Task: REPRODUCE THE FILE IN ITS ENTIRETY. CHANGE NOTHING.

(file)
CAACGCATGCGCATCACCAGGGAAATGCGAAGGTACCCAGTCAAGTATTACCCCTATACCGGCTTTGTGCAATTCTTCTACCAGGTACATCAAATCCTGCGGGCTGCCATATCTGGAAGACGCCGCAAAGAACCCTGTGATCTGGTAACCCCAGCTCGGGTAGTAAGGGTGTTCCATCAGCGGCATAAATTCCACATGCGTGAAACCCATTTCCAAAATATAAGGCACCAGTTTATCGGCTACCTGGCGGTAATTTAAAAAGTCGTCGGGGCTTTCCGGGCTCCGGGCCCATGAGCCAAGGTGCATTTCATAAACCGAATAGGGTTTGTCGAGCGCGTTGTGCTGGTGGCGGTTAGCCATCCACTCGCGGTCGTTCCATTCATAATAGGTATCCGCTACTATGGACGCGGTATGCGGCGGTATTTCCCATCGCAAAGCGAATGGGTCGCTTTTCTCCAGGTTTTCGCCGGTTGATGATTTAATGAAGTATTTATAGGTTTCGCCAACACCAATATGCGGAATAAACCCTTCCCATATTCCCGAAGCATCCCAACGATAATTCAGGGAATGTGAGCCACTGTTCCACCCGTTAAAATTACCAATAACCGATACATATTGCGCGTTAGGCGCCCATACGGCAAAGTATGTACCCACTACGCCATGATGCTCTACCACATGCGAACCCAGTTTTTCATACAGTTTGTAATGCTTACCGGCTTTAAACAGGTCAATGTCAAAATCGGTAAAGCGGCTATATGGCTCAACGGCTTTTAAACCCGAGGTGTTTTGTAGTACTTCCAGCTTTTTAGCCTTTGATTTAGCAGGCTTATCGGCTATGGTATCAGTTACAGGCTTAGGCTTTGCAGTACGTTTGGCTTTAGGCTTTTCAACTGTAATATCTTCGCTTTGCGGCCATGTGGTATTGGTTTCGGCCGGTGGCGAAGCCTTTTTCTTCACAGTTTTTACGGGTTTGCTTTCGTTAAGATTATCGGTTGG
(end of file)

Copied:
CAACGCATGCGCATCACCAGGGAAATGCGAAGGTACCCAGTCAAGTATTACCCCTATACCGGCTTTGTGCAATTCTTCTACCAGGTACATCAAATCCTGCGGGCTGCCATATCTGGAAGACGCCGCAAAGAACCCTGTGATCTGGTAACCCCAGCTCGGGTAGTAAGGGTGTTCCATCAGCGGCATAAATTCCACATGCGTGAAACCCATTTCCAAAATATAAGGCACCAGTTTATCGGCTACCTGGCGGTAATTTAAAAAGTCGTCGGGGCTTTCCGGGCTCCGGGCCCATGAGCCAAGGTGCATTTCATAAACCGAATAGGGTTTGTCGAGCGCGTTGTGCTGGTGGCGGTTAGCCATCCACTCGCGGTCGTTCCATTCATAATAGGTATCCGCTACTATGGACGCGGTATGCGGCGGTATTTCCCATCGCAAAGCGAATGGGTCGCTTTTCTCCAGGTTTTCGCCGGTTGATGATTTAATGAAGTATTTATAGGTTTCGCCAACACCAATATGCGGAATAAACCCTTCCCATATTCCCGAAGCATCCCAACGATAATTCAGGGAATGTGAGCCACTGTTCCACCCGTTAAAATTACCAATAACCGATACATATTGCGCGTTAGGCGCCCATACGGCAAAGTATGTACCCACTACGCCATGATGCTCTACCACATGCGAACCCAGTTTTTCATACAGTTTGTAATGCTTACCGGCTTTAAACAGGTCAATGTCAAAATCGGTAAAGCGGCTATATGGCTCAACGGCTTTTAAACCCGAGGTGTTTTGTAGTACTTCCAGCTTTTTAGCCTTTGATTTAGCAGGCTTATCGGCTATGGTATCAGTTACAGGCTTAGGCTTTGCAGTACGTTTGGCTTTAGGCTTTTCAACTGTAATATCTTCGCTTTGCGGCCATGTGGTATTGGTTTCGGCCGGTGGCGAAGCCTTTTTCTTCACAGTTTTTACGGGTTTGCTTTCGTTAAGATTATCGGTTGG